Camino Portugués
A black cat hiding in the undergrowth
Camino Portugués
An ivy-covered hórreo
Half the reason I wanted to walk the five hours back to Santiago on foot was so I could nab a photo of probably the most picturesque hórreo in all Galicia. It sits off the side of the road near the village of A Escravitude, all nestled up against an encroaching eucalyptus grove. Long since left to the elements, creeping ivy has covered half of it while lichen has parachuted onto the roof.

Camino Portugués
Church of Nosa Señora da Escravitude
This same village’s name literally means “slavery,” which shocked me for the longest time until I read up on the backstory. Apparently in 1732 there was a sick pilgrim making his way up to Santiago who stopped here, drank water from the springs, and prayed to an image of the Madonna and Child. Three days later, his ailments were healed, and he thanked the Virgin Mary for freeing him from his “slavery,” or escravitude in Galician. The town’s present Baroque church commemorates this event, complete with two belltowers capped with beehive domes.

Camino Portugués
High-speed train tracks
Continuing on, I reached the recently-laid train tracks for the new high-speed rail that links Santiago de Compostela with Pontevedra and Vigo to the south. On the way to school, Fran (my bilingual coordinator) and I would always comment on the snail’s pace of progress being made: one day gravel was poured, then the ties were put into place, and finally the rails were laid down and the overhead wires strung up. It was an exciting day when we finally saw the MD train rush by on the brand-new tracks, as that meant travel times between Santiago and Vigo—the region’s biggest city—would be cut in half.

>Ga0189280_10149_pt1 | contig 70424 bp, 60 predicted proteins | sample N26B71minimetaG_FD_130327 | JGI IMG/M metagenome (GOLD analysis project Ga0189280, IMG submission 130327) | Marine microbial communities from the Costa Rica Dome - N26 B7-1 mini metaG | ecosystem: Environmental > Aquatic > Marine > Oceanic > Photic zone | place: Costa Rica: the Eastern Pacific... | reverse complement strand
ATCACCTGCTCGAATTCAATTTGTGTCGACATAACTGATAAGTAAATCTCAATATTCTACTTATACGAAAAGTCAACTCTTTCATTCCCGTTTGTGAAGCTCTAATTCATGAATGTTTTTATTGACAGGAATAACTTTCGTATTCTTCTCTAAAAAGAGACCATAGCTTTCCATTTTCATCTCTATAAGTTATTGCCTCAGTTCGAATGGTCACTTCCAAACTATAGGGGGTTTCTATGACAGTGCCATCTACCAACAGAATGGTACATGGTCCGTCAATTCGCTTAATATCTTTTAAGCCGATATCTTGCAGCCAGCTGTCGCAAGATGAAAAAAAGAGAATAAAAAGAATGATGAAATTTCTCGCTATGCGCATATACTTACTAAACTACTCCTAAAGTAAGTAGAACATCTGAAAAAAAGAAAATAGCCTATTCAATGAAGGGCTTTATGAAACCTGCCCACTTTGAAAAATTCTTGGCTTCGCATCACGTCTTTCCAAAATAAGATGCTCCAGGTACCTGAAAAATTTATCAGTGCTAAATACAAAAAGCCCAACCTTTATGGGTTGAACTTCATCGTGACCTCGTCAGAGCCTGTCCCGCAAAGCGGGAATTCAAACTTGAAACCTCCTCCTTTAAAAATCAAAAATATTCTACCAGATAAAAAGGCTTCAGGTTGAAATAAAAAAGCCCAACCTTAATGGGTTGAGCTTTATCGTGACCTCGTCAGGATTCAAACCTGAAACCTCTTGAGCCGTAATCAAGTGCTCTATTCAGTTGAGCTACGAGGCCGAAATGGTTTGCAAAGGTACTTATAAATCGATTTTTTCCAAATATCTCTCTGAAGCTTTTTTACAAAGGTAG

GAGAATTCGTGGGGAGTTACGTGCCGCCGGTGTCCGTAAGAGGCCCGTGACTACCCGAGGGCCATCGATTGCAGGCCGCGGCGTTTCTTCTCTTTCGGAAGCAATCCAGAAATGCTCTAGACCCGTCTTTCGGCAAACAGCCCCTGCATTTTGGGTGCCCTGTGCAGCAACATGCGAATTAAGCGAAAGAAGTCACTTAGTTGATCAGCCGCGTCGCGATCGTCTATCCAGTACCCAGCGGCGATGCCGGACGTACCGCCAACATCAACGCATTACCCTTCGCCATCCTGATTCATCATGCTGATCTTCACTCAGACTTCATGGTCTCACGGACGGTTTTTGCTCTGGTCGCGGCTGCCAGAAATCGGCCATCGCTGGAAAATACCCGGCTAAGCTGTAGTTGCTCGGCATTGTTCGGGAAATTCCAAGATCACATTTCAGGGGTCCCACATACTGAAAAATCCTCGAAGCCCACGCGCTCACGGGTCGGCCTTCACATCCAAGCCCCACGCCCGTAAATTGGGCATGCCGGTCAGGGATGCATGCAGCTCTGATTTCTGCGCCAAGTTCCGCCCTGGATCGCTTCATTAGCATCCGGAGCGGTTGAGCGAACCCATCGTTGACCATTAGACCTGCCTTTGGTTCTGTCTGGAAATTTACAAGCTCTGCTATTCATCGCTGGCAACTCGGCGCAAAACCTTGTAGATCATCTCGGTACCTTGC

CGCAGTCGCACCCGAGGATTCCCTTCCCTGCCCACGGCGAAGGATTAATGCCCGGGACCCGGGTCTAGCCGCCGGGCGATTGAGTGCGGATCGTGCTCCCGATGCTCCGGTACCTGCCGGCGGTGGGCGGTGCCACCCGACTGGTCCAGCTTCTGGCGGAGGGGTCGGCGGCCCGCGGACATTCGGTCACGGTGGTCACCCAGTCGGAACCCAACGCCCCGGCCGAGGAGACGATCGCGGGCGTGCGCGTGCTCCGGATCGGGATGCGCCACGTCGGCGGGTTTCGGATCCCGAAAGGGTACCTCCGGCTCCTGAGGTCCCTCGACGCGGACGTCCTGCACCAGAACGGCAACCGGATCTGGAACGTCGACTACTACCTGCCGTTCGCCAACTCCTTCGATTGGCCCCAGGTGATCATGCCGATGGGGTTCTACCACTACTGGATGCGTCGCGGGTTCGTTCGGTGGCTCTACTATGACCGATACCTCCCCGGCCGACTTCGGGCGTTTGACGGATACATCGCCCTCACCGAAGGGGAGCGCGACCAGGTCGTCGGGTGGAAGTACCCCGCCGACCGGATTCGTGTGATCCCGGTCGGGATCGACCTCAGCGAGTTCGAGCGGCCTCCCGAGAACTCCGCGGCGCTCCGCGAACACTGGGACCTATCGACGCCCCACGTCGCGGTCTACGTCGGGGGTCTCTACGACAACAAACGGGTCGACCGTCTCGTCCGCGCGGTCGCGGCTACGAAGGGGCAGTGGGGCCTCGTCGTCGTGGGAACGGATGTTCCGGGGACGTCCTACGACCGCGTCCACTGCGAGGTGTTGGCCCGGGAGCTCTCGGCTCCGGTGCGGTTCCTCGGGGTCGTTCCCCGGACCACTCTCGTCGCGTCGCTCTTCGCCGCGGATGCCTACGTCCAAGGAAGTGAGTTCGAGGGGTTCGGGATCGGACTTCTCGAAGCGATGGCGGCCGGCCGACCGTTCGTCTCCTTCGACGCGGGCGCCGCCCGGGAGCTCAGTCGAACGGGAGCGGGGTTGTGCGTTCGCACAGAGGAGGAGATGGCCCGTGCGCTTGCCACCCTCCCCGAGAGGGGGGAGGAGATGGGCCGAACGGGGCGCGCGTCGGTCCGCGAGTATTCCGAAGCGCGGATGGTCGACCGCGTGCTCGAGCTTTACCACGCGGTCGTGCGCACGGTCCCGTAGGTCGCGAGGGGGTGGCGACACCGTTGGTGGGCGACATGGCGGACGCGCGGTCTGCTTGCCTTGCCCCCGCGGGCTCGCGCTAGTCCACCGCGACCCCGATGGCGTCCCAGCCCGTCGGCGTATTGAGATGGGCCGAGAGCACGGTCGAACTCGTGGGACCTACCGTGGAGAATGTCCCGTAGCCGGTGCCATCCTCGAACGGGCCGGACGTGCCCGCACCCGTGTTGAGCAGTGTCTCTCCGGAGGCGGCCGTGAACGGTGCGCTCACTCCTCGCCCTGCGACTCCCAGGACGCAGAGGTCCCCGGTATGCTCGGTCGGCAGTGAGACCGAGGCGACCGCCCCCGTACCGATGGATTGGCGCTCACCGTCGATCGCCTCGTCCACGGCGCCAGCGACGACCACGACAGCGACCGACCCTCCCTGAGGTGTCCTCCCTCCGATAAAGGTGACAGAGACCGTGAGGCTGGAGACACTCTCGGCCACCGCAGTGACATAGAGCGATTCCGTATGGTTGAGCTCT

Camino Portugués
Vineyards
The Camino wound under these train tracks, skirted past preschools where kiddos screamed during recess, and ran beneath vineyards with clusters of tiny grapes. As a pilgrim-for-a-day, merely daytripping from Santiago with only a small backpack slung over one shoulder, I felt really awkward whenever I encountered Real Pilgrims™ carrying 50-liter packs and visibly tanned from hiking for weeks across Portugal. But once a pilgrim, always a pilgrim, so I exchanged the standard ¡buen camino! greeting as I had done two years prior and kept on walking.

Camino Portugués
Old granite house
While most new houses in Spain are built with steel-reinforced concrete frames and brick walls, I still ran across countless ancestral homes constructed in the traditional Galician granite stone. An abundant natural resource in the region, granite is a gleaming pale brown when first cut, but as it weathers in the wet, rainy climate it gains a cool dark gray patina, speckled with orange and white lichen.

Camino Portugués
Gothic-era stone cross
Along with hórreos used to store grains after the harvest, cruceiros are another common sight in the Galician countryside. Typically made of granite and found at the intersections of backcountry roads, these monumental crosses often feature religious sculptures…and are said to protect against the evil spirits that lurk in the forests.

Camino Portugués
Shaded trail
Almost to Santiago, the Camino passed into what seemed like a tunnel of leaves and vegetation, a passageway through a forest that would definitely have been rather spooky at night. This stretch of the Camino reminded me a lot of the trails of the popular camino francés route I walked back in June of 2013 where it seemed as if the footfalls of millions of pilgrims had worn down the path over decades and created a cozy, tunnel-like effect.

Camino Portugués
Gorse-covered hillside
But there’s nothing quite like emerging from a fragrant eucalyptus grove and finally seeing those majestic bell towers of the cathedral. As I crossed a bridge over a busy bypass, I took in the city of Santiago before me, stretching out beneath Monte Pedroso. Bright yellow blossoms of the prickly toxo bush (gorse) blanketed the hillsides as pine trees welcomed me, whispering benvido in my ears. Even if it would be true for only two more months, I was home.

What was your favorite photo from this post? Have you walked the Portuguese Way of the Camino de Santiago before? Tell me below in the discussion thread!

For more photos, check out my album on Flickr.